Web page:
First off, there is something to be said for being long or short. As Bernard Baruch said, the stock price will fluctuate, so one might invest at $5 and hold out until $10. The $11-$12 range may prove to be a new resistance level, if you believe in that kind of thing. I agree that a short at $7 indicates a certain lack of market savvy; the easy money has been made.
* * * Mum, your headlines are premature; Harold is not in the slammer. The newspaper article contains a few likely errors. I find it amusing that the paper says "dozens" of lawsuits have been filed. Since 1999, there is an apparent progression from less than 1 filing to the current average of 4 minimum per business day. The company doesn't release litigation figures, but my guess is there are at least 3000 pending. Maybe there are 4000, perhaps 5000. The company is probably not telling the truth on it's denial statistics; only a few insiders see the true figures. One might try to find a disability attorney somewhere in the U.S. that neither represents UNUMProvident or is suing UNUMProvident. That probably is causing quite a drain on company resources. Litigation costs are hidden in company financials, so don't go looking for items like legal fees, punitive damages, and such. Look for growth in expense and liability items instead.
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The ENRON fiasco first hit in the fourth qaarter of 2001. Then one should add in WCOM, GX, the airlines and the rest. The company expressed the intention in 2000 of putting 10% into high yields. I looked like a fool to some for projecting losses in the $300-$500 million range. We eventually got to $1.2 billion in losses, but at this point, I have not added up the realized and unrealized losses. In any event that $1 billion would have come in handy in paying claims, and IMHO, the company is likely to come up short on claims reserves sometime before 2010--but that is from a non-actuary.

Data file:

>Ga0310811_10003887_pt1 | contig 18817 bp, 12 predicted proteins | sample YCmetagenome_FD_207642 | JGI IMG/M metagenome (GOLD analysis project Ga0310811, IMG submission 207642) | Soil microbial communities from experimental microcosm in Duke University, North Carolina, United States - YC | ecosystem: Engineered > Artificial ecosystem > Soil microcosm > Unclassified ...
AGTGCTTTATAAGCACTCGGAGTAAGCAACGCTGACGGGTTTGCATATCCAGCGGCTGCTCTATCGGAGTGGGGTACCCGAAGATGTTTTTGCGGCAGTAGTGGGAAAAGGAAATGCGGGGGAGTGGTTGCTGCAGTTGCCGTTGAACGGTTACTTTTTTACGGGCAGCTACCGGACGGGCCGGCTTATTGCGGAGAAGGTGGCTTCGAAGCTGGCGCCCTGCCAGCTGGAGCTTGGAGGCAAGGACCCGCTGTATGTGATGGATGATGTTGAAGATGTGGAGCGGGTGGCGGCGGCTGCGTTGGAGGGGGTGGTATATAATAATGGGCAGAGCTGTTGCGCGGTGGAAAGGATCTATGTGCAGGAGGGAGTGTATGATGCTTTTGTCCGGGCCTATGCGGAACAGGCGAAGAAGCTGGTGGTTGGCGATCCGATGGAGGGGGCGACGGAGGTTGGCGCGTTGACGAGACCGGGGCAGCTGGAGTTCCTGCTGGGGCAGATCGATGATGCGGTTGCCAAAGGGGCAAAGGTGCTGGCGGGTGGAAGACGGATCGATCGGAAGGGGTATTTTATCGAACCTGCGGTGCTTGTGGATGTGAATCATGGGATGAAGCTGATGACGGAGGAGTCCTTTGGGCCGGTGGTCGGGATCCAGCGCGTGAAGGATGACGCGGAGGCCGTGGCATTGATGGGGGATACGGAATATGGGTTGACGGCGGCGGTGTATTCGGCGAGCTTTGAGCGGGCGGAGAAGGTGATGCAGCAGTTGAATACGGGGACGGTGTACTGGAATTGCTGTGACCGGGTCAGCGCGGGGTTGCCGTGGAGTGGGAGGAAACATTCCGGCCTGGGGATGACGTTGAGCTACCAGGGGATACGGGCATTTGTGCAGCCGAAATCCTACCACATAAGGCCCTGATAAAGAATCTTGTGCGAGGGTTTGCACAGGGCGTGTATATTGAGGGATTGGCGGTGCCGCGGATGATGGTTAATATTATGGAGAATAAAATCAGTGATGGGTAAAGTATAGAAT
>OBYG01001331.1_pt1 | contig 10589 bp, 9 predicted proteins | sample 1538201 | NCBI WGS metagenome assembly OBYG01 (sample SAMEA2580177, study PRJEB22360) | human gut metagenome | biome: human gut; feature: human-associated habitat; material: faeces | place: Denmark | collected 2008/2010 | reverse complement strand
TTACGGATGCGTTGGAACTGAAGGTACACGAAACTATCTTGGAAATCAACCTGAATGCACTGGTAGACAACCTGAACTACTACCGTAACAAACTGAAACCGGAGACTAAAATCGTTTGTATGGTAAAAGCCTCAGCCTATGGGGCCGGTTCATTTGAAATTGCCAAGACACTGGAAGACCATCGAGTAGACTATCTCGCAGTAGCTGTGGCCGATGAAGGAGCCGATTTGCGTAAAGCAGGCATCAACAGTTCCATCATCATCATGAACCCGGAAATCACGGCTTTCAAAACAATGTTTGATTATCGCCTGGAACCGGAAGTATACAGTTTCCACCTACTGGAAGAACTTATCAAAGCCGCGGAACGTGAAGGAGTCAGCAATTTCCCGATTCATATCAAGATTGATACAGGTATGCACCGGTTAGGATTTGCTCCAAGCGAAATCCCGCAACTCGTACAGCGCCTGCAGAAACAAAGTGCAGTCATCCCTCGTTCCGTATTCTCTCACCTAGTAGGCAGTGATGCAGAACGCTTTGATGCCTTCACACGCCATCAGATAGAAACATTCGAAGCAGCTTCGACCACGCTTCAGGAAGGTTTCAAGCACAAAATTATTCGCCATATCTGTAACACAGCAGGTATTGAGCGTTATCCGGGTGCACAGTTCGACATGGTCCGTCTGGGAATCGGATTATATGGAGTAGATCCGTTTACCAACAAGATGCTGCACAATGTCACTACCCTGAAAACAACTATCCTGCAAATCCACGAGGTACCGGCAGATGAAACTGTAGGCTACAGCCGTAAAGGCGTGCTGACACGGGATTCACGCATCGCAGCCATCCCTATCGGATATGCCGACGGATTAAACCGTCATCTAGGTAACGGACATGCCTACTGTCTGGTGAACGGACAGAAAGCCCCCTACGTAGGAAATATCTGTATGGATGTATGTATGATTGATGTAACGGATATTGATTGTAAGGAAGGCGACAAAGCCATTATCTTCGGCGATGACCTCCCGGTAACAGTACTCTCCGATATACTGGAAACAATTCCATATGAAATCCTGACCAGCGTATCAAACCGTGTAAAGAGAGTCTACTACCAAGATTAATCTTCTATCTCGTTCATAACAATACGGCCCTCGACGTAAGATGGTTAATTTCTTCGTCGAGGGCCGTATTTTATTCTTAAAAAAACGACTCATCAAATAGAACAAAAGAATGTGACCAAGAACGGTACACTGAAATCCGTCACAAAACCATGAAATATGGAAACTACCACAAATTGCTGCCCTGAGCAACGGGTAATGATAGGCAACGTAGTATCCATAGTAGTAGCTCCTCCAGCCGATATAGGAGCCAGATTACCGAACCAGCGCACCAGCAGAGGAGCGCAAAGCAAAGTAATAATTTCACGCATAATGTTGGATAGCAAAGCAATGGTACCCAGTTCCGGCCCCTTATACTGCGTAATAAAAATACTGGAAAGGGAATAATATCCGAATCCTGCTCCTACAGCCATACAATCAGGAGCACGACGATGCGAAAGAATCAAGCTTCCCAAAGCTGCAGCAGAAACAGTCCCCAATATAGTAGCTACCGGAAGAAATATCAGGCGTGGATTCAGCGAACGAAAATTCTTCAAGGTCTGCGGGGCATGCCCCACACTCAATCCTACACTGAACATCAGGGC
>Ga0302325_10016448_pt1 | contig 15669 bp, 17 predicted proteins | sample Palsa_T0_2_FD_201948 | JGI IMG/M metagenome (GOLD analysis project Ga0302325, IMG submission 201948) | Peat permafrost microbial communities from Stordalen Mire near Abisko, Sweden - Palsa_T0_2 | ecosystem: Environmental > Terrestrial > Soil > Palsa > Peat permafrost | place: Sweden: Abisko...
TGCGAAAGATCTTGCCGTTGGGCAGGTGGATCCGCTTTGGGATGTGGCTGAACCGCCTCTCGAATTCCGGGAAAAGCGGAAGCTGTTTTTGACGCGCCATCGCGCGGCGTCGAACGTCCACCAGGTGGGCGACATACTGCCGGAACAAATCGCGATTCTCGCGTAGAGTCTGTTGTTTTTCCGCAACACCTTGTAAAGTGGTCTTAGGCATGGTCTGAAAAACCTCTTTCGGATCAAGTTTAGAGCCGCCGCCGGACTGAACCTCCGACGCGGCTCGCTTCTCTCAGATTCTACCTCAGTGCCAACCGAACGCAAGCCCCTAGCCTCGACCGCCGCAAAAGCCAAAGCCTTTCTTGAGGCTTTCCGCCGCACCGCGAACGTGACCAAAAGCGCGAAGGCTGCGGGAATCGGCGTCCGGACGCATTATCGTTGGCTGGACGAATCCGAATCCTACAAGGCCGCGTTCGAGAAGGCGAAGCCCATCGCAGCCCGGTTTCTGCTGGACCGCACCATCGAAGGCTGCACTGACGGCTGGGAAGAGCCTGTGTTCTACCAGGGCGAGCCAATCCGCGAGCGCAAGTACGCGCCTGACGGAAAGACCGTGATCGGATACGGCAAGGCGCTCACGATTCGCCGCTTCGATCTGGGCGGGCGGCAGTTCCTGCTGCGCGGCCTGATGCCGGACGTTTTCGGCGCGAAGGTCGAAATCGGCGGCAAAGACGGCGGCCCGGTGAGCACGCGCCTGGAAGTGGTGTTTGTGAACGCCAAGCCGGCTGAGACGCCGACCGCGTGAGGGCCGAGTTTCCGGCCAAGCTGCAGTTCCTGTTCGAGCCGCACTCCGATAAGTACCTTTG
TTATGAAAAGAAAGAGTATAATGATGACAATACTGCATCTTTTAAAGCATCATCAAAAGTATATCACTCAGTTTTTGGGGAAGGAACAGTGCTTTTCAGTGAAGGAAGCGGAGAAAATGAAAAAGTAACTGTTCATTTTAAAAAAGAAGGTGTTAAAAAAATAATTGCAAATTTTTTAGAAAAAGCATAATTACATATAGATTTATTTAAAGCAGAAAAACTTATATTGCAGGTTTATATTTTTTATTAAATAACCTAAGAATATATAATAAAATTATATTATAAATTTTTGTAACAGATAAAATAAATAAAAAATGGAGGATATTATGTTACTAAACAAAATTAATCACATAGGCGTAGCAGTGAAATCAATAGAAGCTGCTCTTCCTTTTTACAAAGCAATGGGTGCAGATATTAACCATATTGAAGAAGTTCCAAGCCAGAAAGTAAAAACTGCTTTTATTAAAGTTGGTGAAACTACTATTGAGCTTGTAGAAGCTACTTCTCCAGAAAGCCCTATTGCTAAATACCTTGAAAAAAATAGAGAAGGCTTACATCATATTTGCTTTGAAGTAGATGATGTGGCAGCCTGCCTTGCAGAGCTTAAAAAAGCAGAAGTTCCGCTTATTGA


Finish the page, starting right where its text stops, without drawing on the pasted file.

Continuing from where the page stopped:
Actually, I have been a little surprised by how quickly one can run into a problem with capital and surplus.
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I also find the company's pronouncement that jobs are not effected to be somewhat evasive at best. A company whose stock goes from $60 to $6 has a problem with job prospects, generally speaking. While the company's ability to sell product or manage claims is unaffected thus far, the executive team's fumbling oF a billion in junk bonds, a billion in litigation...well, these things do add up to lost jobs at some point...If this company implodes, there will be major pain, since the company has major offices in locales that couldn't absorb even half these people.
Thanks for the post shortie. I enjoyed this part especially: She also said the two-day drop in the stock price was an overreaction. "It was definitely overdone," she said. "The entire equity market is very skittish about anything it perceives as negative." LoL hahahahahaha!! Also:She said Moody's warning has more to do with that company's concern about the insurance industry in general, rather than worries about UnumProvident in particular.